Orlando Cabrera is John Galt

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Orlando Cabrera doesn’t much care for playing third base. But according to Paul Hoynes, Cabrera has a way of dealing with the challenges facing him at the hot corner:

The Tribe’s Orlando Cabrera prepared for his second-ever start at third base Wednesday night by reading “Atlas Shrugged,” by Ayn Rand.

“This is my bible,” Cabrera said. “It’s over 1,000 pages long.”

Cabrera’s copy of Rand’s 1957 novel is worn. The spine of the book is taped over to help hold it together. Cabrera said he reads it every year.

“The book is about objectivism. It’s about many things,” Cabrera said. “It’s about how to be successful in life. It’s about how to live life now while you’re still alive.”

Hey, whatever floats his boat. And I have no problem with people who take some of their cues in life from Rand’s writings. Though I am not a libertarian or an objectivist by any stretch of the imagination, most philosophies have at least some valuable insights into the human condition, Rand’s included.

But I gotta tell ya, I’ve never been too impressed by people who go in for that stuff whole hog, think of “Atlas Shrugged” as “their bible” and otherwise consider themselves hard core objectivists. I haven’t the space for it here, and I doubt you all have the stomach to hear me go on, but let’s put it this way: anyone who thinks that they are right simply because of the nature of their being — as do the heroes of Rand’s books and, based on many accounts, Rand herself — is not the sort of person who can teach me much or whose example I feel the need to follow.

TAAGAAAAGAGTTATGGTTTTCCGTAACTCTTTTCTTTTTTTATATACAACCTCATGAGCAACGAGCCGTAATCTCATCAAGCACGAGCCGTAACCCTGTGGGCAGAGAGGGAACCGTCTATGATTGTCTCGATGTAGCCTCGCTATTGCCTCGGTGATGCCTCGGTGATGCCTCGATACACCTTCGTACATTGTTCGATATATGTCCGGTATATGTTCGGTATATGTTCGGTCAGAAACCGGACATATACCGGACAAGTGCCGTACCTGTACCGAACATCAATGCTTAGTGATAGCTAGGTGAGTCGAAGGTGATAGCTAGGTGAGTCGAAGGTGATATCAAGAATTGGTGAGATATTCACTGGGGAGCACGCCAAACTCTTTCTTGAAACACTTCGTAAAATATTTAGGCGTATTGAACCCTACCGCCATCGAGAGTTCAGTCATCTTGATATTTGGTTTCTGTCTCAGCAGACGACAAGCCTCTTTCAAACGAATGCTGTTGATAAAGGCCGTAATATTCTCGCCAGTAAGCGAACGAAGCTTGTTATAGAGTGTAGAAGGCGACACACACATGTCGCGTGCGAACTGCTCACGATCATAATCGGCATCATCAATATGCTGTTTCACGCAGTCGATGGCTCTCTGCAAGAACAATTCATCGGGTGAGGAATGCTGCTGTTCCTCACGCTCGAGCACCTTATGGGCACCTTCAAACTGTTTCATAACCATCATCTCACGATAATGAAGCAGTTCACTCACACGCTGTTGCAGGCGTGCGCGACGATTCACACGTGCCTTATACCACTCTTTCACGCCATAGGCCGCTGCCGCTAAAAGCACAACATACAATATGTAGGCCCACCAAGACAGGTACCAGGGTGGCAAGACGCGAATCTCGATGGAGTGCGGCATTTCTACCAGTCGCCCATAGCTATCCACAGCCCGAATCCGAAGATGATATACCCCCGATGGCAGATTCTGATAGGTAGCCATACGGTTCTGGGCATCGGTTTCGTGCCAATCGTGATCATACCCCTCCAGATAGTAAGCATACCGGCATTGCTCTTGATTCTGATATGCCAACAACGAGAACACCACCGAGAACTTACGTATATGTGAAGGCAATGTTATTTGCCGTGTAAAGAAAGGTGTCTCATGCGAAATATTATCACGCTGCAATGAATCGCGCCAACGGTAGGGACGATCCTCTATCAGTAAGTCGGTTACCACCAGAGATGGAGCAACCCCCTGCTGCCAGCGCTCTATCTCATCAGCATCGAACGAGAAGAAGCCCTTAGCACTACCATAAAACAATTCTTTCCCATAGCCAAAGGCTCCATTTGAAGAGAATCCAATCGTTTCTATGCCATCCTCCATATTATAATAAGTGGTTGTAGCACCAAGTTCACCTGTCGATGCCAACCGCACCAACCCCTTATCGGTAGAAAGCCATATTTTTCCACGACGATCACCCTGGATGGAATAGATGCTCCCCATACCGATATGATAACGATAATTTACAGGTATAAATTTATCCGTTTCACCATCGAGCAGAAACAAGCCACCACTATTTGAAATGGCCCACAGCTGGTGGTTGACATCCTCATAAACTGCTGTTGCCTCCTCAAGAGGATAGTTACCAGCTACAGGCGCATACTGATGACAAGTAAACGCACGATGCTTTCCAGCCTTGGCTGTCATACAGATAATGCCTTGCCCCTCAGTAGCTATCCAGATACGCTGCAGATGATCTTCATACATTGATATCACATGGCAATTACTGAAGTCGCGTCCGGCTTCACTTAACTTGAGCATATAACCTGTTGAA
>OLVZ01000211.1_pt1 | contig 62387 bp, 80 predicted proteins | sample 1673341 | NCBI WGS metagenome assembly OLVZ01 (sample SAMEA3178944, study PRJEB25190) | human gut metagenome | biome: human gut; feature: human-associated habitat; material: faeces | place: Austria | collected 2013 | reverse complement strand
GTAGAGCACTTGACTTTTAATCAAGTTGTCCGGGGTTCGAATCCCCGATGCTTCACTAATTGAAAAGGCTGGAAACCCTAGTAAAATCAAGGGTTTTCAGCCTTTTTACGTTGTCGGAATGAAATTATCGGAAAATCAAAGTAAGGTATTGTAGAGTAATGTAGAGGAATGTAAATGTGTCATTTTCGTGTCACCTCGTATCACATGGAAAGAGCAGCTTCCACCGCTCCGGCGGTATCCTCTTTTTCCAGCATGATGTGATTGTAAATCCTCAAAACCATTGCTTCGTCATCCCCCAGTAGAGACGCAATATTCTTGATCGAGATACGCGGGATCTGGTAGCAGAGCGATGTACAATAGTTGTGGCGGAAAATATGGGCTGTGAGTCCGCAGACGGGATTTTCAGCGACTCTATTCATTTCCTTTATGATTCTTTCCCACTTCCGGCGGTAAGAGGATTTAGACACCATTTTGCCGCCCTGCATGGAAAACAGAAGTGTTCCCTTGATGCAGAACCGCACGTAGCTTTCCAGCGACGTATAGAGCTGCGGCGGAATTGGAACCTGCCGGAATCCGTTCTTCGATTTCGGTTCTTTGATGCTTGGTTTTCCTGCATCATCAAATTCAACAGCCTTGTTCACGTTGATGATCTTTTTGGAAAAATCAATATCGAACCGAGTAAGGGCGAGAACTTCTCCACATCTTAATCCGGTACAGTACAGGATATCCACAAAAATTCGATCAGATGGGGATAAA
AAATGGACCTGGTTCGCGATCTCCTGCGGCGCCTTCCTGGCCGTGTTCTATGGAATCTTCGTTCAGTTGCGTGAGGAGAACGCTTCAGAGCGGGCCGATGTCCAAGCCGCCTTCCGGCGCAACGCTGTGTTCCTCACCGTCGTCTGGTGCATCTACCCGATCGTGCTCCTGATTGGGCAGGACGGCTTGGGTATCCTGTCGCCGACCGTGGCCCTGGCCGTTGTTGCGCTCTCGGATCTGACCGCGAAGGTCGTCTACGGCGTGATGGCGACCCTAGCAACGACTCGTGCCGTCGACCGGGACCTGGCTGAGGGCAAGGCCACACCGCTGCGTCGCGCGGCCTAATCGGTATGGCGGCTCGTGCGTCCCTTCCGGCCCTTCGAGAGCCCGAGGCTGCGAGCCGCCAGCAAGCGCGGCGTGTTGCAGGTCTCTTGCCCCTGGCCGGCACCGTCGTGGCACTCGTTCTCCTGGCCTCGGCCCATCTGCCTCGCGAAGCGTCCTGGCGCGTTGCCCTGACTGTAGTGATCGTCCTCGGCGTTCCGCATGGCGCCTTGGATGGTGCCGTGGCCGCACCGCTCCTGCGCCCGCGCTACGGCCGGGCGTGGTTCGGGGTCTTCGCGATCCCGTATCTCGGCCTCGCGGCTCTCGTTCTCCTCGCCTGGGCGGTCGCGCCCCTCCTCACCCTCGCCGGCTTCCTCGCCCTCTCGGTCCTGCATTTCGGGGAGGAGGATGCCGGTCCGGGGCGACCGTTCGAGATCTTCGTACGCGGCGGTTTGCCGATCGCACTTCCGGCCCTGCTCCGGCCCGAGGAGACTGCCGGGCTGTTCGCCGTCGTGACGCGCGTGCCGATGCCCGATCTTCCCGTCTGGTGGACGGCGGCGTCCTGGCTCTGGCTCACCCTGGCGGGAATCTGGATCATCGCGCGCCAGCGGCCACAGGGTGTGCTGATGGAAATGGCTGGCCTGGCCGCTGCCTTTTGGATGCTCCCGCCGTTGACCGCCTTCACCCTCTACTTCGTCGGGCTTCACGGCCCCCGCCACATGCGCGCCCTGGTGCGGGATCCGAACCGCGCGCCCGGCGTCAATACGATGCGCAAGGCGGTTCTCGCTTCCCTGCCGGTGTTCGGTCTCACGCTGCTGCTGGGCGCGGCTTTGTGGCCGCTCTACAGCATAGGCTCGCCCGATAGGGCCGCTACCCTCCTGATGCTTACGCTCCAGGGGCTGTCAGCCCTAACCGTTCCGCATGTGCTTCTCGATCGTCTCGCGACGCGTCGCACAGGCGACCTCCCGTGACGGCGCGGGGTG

People need to have their views and feelings questioned a hell of a lot more than they are and need to have their predispositions bolstered a hell of a lot less if they are to learn anything. Rand is like a gigantic circle jerk for people who already believe everything Rand has to say in the first place. And if you don’t believe me, try to get someone who thinks of “Atlas Shrugged” as “their bible” to tell you about the flaws or weak points of objectivism.  They’ll look at you like you’re from outer space.

All of that said, I think it’s pretty cool that Orlando Cabrera has an interest in philosophical thought, even if it ain’t my cup of tea.  Baseball is more fun with more thinkers.

Red Sox considering using Mookie Betts at second base when World Series is in L.A.

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Jason Mastrodonato of the Boston Herald reports that the Red Sox are considering using Mookie Betts at second base when the Dodgers host Game 3, 4, and 5 of the World Series in Los Angeles. That would allow J.D. Martinez to remain in the lineup as an outfielder, since the DH rule would not be in effect.

Betts, 26, has played a bit of second base in the big leagues. He played 122 innings there in his rookie season in 2014 and played another six innings there on August 3 this year against the Yankees. Betts also entered Boston’s minor league system as a middle infielder, so it’s not like the Red Sox are asking someone completely unqualified to handle the position. Given what else we know about Mookie Betts, such as the fact he can solve a Rubik’s cube in less than two minutes and he has bowled a 300 in the Professional Bowlers Association, he is basically good at anything he decides to do.

That being said, Betts was noticeably not very productive at the plate during the ALCS against the Astros. He hit just .217 with no home runs in 25 plate appearances. The Red Sox are certainly hoping he heats up against the Dodgers.